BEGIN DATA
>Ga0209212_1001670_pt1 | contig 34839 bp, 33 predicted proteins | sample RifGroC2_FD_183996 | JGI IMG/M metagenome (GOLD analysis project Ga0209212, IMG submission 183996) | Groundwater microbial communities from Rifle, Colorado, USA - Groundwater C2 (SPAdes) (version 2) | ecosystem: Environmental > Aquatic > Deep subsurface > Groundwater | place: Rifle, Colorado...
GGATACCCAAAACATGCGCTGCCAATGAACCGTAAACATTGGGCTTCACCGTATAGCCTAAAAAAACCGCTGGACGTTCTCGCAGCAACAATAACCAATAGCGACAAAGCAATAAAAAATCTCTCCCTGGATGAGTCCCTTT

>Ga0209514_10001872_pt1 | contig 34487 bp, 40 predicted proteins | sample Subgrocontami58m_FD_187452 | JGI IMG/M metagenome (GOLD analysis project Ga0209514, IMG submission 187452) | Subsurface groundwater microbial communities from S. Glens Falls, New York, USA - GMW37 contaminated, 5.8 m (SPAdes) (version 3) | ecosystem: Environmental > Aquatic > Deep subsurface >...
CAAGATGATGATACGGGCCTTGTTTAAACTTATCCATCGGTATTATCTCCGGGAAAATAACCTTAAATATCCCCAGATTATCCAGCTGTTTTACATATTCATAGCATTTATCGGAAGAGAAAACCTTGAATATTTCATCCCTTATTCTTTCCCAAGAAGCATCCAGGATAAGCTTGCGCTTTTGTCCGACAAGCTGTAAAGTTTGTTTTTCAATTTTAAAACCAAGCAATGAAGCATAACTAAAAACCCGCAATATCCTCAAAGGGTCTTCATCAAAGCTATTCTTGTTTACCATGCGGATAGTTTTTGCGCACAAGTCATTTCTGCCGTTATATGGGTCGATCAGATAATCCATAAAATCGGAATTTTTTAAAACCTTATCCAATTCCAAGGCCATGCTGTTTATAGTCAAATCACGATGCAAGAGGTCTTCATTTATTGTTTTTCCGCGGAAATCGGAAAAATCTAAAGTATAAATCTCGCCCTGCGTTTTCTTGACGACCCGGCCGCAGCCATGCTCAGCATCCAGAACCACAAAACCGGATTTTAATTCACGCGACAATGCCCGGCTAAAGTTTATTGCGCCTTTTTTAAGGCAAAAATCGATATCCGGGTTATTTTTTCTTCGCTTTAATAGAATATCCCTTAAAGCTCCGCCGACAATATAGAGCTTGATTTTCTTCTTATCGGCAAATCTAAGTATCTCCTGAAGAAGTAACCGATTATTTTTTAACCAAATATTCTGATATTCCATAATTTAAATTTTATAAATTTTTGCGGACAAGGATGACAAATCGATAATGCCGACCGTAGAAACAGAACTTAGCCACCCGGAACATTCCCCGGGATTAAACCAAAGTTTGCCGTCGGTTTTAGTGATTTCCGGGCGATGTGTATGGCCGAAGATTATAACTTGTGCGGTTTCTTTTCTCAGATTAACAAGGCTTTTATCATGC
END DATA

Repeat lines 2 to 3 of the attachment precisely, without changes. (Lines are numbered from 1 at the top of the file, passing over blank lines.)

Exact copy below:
GGATACCCAAAACATGCGCTGCCAATGAACCGTAAACATTGGGCTTCACCGTATAGCCTAAAAAAACCGCTGGACGTTCTCGCAGCAACAATAACCAATAGCGACAAAGCAATAAAAAATCTCTCCCTGGATGAGTCCCTTT

>Ga0209514_10001872_pt1 | contig 34487 bp, 40 predicted proteins | sample Subgrocontami58m_FD_187452 | JGI IMG/M metagenome (GOLD analysis project Ga0209514, IMG submission 187452) | Subsurface groundwater microbial communities from S. Glens Falls, New York, USA - GMW37 contaminated, 5.8 m (SPAdes) (version 3) | ecosystem: Environmental > Aquatic > Deep subsurface >...